The other morning Sprout was hovering by my elbow while I got Button out of his nighttime pajamas and into his daytime pajamas (because, after all, pandemic fashion is all about cozy comfort) and she started planning his birthday party at the end of summer.
“We can invite all of his friends to video face chat!”
I reminded her that he’s not even one year old, so most of his friends are family members, but she was breezed past that.
“We’re going to have to order his presents early so they can get here. Because we can’t go to the store.”
She made all these logistical pronouncements in a matter-of-fact way. She’s not sounding anxious or disappointed at the idea that maybe we wouldn’t be able to have family members over to our house, or get together with people in person for Button’s birthday.
She’s just internalizing and trying out a new sense of normal based on how things are going currently.
She’s had weeks of only seeing cousins, grandparents, her teachers, and some of her friends from school on the other side of a screen. She’s barged in on some of my online classes (as my unofficial TA) and told knock-knock jokes.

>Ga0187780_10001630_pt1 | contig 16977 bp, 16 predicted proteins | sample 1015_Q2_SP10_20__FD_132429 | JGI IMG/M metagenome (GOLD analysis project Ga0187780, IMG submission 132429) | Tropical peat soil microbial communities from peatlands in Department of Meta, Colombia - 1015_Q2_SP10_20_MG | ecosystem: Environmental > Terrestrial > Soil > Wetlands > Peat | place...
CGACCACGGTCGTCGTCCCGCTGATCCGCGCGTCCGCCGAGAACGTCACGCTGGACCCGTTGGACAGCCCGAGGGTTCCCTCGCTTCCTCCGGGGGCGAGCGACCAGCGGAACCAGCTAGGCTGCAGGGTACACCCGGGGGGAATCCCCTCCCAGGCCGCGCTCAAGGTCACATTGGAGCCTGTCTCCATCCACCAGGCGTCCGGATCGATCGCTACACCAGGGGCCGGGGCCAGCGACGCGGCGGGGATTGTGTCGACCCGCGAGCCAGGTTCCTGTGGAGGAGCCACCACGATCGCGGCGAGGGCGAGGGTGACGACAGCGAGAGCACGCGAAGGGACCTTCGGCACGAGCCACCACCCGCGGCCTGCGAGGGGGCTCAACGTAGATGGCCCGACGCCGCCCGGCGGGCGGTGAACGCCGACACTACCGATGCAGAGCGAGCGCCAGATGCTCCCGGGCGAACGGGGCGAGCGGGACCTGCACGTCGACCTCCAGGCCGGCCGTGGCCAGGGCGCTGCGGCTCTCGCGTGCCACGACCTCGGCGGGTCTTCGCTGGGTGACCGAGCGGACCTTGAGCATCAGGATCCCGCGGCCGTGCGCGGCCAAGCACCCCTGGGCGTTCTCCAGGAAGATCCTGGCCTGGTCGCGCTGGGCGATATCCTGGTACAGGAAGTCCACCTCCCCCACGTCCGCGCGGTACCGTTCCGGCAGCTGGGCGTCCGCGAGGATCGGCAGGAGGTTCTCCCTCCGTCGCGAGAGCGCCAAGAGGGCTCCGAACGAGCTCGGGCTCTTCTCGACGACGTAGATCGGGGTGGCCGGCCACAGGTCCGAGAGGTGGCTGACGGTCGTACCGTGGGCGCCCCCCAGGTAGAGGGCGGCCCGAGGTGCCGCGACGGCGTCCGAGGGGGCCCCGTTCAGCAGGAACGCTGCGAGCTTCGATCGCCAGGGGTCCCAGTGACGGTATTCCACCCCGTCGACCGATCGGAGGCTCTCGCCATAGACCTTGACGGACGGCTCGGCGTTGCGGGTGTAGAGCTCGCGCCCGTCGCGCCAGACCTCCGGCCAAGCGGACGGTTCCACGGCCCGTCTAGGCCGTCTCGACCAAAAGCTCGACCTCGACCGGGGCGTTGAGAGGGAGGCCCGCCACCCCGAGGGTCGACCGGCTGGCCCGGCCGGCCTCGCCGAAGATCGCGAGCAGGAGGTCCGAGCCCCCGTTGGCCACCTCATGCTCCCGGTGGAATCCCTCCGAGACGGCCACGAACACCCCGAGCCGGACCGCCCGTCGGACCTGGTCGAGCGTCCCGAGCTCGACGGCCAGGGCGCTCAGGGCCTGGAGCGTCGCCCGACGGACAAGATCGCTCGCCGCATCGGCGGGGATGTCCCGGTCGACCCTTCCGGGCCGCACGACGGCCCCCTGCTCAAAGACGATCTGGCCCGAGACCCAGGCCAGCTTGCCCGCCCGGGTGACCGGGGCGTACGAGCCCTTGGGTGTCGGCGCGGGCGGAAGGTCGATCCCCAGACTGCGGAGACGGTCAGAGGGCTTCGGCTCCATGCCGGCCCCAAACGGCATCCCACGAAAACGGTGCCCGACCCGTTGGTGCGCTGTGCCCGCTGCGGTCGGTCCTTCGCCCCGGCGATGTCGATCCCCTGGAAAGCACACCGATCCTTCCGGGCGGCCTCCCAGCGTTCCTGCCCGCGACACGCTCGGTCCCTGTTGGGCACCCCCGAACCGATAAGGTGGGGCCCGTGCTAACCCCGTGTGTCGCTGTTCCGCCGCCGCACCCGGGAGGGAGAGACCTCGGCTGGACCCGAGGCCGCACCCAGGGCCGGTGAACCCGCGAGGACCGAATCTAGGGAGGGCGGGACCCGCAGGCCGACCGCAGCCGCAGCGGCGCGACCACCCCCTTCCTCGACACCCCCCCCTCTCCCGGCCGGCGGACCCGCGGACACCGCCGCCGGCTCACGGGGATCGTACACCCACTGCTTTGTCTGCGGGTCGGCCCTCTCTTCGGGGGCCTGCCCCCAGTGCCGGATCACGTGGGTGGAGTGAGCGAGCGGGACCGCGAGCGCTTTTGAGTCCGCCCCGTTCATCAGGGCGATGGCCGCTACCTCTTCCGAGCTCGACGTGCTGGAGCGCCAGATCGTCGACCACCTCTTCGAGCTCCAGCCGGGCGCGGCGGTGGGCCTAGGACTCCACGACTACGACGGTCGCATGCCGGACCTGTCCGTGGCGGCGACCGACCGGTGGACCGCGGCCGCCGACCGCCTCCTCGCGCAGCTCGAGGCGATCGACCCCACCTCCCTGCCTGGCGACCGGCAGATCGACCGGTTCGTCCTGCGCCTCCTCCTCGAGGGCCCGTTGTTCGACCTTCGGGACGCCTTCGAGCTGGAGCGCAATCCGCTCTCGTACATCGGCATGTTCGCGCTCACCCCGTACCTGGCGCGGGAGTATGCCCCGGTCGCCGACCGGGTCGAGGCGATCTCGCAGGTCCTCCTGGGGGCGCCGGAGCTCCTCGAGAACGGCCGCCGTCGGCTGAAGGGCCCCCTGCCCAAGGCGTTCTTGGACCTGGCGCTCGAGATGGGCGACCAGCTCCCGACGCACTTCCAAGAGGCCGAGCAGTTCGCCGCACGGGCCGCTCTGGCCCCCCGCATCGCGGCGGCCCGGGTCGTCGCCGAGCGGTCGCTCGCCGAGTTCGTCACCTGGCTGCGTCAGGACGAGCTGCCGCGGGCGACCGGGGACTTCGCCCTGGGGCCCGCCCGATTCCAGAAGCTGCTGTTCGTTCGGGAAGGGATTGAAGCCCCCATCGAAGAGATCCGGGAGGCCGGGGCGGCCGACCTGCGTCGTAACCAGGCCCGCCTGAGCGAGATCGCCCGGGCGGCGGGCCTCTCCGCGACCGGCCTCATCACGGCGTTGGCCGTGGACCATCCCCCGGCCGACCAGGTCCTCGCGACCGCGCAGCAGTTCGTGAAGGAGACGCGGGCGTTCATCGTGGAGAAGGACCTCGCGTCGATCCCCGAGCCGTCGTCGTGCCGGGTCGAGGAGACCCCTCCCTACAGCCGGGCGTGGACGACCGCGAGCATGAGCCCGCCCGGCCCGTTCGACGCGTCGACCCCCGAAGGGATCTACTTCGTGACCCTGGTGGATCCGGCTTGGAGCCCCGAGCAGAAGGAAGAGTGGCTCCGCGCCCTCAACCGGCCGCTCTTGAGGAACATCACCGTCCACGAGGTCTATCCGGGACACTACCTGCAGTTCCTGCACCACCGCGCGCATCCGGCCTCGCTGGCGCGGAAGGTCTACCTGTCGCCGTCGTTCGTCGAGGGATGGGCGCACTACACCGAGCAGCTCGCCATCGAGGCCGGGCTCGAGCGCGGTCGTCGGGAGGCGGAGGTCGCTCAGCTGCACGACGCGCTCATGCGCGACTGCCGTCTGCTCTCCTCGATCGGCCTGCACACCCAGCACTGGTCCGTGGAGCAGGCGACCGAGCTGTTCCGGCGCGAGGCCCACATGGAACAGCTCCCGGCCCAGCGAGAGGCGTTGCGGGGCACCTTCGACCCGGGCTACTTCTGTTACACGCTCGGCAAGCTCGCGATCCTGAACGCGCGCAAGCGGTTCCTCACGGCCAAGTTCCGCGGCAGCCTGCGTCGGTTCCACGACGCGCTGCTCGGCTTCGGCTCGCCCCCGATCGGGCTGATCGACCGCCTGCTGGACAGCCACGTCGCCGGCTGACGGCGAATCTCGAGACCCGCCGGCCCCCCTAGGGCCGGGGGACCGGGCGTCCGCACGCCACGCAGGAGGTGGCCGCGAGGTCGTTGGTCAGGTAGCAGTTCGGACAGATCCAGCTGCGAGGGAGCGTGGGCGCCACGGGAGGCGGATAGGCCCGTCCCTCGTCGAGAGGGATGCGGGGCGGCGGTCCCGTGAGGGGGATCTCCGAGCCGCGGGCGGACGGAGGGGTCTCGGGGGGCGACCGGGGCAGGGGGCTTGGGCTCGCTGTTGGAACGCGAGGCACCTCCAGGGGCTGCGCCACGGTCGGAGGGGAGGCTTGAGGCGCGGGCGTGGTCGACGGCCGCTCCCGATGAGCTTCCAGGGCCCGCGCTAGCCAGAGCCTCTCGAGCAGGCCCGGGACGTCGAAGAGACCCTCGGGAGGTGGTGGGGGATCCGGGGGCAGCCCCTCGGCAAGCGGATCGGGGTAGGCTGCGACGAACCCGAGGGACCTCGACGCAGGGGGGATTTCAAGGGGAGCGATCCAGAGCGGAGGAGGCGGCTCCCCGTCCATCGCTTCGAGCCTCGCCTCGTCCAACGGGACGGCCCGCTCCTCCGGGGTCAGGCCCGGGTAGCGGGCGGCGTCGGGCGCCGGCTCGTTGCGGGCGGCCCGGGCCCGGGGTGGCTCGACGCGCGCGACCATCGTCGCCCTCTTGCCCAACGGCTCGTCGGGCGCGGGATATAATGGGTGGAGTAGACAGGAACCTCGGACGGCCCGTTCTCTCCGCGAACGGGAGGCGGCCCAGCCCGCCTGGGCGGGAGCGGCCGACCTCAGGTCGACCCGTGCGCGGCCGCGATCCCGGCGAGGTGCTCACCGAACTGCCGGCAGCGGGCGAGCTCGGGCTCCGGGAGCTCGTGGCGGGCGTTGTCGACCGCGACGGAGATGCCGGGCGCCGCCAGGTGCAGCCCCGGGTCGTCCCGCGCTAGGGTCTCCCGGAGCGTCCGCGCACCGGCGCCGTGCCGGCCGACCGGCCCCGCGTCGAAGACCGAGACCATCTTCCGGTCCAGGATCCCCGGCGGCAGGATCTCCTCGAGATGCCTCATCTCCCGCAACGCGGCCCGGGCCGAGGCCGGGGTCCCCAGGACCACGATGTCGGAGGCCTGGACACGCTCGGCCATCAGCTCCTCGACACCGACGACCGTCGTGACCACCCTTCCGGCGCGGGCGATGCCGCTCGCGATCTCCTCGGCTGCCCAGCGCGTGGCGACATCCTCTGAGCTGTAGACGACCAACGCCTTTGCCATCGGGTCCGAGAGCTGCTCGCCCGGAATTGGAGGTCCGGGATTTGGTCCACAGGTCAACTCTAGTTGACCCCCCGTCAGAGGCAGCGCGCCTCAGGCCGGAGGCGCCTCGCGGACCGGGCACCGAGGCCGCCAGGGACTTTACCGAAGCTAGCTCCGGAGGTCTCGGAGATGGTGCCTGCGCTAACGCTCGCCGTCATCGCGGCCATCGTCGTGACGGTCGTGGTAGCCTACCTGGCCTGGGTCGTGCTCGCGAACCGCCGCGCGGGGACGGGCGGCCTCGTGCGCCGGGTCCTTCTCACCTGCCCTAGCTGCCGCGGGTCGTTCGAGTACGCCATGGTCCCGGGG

She misses people. She misses school. When the sadness comes, it hits in waves: peaking fast, then subsiding.
But there’s a streak of resiliency coming through as she adjusts to new routines.
Can’t have school recess with all her friends? Then every day there needs to be backyard recess with Dad. After dinner must be Family Time, lunch needs to fit a routine, and so on. She has blocks of time that make up the schedule of her day, and she even wants to stick to it on weekends.
Because right now for her, what even are weekends?
It’s not always easy, but I’m glad to see those moments where she’s rolling with the punches and finding her footing.
And I hope, as I have to adapt to the changes still to come, that I can greet the logistics of it with the same straightforward, beginner’s mind that she’s started to use.